Tuesday, August 6, 2019
Self-esteem and Teen Girl Flips Essay Example for Free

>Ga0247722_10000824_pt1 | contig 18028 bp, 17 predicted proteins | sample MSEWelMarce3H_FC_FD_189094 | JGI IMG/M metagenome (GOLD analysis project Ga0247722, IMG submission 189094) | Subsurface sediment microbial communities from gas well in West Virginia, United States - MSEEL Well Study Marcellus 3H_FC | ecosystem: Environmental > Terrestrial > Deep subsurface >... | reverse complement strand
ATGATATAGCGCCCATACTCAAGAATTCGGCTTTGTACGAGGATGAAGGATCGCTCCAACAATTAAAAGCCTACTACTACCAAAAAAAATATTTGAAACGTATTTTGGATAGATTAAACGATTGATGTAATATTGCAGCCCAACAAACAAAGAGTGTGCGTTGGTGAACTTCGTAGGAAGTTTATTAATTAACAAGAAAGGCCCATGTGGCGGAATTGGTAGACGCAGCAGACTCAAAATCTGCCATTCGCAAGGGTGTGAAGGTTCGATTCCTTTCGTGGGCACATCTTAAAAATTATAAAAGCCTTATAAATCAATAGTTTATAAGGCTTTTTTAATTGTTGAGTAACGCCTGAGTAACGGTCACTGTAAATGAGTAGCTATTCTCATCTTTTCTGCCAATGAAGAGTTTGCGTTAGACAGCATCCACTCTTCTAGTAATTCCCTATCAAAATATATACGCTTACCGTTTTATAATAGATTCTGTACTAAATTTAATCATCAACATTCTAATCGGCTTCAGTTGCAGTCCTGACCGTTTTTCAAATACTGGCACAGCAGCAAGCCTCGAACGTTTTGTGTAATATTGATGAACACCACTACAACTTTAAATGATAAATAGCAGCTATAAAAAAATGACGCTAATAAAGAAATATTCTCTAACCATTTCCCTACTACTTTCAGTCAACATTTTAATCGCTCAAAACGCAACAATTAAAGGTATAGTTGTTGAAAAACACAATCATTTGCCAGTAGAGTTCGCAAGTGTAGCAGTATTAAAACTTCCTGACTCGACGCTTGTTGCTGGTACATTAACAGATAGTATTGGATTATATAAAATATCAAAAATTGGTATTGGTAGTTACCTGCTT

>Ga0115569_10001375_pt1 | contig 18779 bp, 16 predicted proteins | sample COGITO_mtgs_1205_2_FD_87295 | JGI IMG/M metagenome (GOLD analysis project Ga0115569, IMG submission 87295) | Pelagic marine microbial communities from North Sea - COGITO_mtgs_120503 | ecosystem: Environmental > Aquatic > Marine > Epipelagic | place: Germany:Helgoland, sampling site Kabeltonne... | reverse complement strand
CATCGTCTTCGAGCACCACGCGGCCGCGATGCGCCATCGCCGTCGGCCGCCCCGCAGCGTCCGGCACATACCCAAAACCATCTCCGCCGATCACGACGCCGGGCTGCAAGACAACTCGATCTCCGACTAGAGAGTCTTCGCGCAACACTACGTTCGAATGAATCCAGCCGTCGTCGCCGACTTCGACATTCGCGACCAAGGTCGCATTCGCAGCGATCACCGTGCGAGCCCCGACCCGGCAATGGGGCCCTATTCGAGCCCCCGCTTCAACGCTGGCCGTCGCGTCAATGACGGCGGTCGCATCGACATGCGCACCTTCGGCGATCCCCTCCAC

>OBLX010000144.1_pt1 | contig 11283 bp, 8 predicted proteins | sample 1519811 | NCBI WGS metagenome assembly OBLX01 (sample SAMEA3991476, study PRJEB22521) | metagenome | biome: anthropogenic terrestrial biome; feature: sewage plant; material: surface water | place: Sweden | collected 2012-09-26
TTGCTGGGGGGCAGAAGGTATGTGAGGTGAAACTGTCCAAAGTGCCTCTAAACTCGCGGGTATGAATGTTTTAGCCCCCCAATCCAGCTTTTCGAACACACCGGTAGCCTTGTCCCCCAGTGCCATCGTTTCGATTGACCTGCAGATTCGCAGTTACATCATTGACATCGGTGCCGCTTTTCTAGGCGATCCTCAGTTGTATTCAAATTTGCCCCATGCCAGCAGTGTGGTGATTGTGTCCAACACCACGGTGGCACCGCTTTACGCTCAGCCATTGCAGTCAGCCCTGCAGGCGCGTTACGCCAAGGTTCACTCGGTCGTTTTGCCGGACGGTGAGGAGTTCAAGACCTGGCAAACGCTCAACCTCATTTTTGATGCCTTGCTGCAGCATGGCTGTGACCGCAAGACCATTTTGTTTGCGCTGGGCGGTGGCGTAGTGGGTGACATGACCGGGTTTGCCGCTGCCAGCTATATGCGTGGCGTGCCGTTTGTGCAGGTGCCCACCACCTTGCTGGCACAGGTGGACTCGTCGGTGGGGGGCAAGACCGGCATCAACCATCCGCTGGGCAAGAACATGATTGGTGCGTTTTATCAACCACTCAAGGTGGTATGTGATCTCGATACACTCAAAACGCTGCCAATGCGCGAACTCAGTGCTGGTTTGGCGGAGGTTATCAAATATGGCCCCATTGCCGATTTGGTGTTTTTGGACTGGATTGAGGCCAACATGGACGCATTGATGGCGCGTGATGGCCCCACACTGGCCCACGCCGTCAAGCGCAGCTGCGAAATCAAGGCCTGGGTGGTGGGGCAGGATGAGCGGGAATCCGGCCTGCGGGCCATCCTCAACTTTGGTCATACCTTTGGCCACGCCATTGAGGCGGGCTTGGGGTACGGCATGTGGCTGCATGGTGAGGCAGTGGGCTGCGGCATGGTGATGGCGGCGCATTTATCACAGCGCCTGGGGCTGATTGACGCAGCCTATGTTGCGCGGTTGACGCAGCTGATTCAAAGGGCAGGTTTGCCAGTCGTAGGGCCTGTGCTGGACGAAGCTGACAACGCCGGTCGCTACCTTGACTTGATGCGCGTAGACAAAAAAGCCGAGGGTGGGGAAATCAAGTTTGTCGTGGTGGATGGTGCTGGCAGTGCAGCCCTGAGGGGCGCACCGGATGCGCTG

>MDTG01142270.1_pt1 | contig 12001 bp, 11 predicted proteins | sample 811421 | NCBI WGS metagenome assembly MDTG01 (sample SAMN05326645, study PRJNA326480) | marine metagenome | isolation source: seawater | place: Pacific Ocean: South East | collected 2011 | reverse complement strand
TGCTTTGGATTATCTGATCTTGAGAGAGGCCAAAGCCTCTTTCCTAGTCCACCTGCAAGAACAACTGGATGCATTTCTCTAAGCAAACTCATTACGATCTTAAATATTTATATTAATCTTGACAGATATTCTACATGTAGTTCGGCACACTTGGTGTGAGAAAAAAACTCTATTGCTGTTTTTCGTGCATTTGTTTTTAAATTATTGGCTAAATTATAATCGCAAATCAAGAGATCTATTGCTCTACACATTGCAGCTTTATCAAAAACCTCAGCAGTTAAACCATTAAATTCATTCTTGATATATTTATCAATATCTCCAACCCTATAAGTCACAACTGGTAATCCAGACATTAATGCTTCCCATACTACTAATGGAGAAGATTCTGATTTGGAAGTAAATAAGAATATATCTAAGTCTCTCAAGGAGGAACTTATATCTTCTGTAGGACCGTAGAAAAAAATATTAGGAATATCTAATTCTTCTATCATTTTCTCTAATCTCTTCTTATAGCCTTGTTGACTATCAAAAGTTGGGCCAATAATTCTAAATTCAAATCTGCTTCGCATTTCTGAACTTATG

Self-esteem and Teen Girl Flips Essay Sixteen year old Fathima looks at herself in the mirror. She studies her body along with her face and thinks she is extremely ugly. She looks at the television and a popular celebrity appears on the screen with a beautiful face and body. She compares that person to how she looks. She says to herself, Why am I so ugly? Why am I so fat? I want to be beautiful! Good day to one and all. My topic for today Ã¢â¬Å"Celebrities and how they impact on teenagers lives. Living in a technological era, we have access to the tabloids more than ever before. There are television sets, magazine covers, Internet blogs, and movies screaming to be read and watched. When a life of parties, short-term relationships, drugs, and alcohol are leading celebrities like Britney, Paris, and Justin to spiral out of control, you would think that their lifestyle is not ideal. But, fans of these stars disagree. Now, in an age where we have more contact with celebrity gossip than we have ever had, we are faced with a question: what are the effects that superstars have on our youth? . Every day there are more and more stories and pictures on the Internet of the illicit activities of celebrities. Teens see these people partying, drinking alcohol or doing drugs, and they think they should too. This sends the message to teens that in order to have fun or be cool, you have to use these substances. Teens may begin to think that it is no big deal, and this can cause serious problems leading to drug and alcohol addictions, risk-taking behaviors, and even death. The use and abuse of drugs and alcohol is not the only dangerous celebrity influence for teens. Some of the most common problems that occur are issues with self-esteem for teens, especially teen girls. When a teen girl flips through her favourite fashion magazine, she is inundated with pictures and articles revolving around the erroneous belief that celebrities are perfect. The air-brushed pictures, workout and diet tips, and pin-thin models can cause body images issues for teens. In trying to make themselves look like the pictures that they see, teens can cause real damage to their bodies. Working out too much or not eating enough can lead to an eating disorder, such as anorexia or bulimia. Many teens are like Fathima are strongly affected by celebrities. Popular celebrities are always shown on the covers of magazines and on television for teens to view. They look glamorous and beautiful, causing teens to want to be like them. Many teenagers look up to these role models but most of these popular beauties affect teens negatively. They go through extreme measures to become thin and are afraid of gaining weight. Teens also think that by becoming thin they will look beautiful and become popular. Many teens have low self esteem and become quickly swayed by the celebrities looks. So many times they forget that they are beautiful the way they are. They want to look perfect. Either their nose is too big or theyre not skinny enough. These small imperfections cause teens to look at the celebrities and envy them. They strive to lose that extra kilos, but end up losing more than enough. If something cannot be done to make that tiny imperfection better, it leads to dangers, such as suicide. Teens should appreciate the way they look already and be grateful. Many children who face hardship and live with poverty arent even able to look Ã¢â¬Ëcool if they wanted to. While it is almost impossible to completely remove any negative celebrity influence from your life, you can lessen the effects of celebrities and the media by seeking out positive role models in real life who you can aspire to be like. Try to find people who exhibit qualities you would like to have, such as honesty, optimism and perseverance. It can also be helpful to try to take the focus off of your appearance as much as possible. Remember, that you are not defined by what you look like. What really makes up a person is how you act and treat other people. Thank you.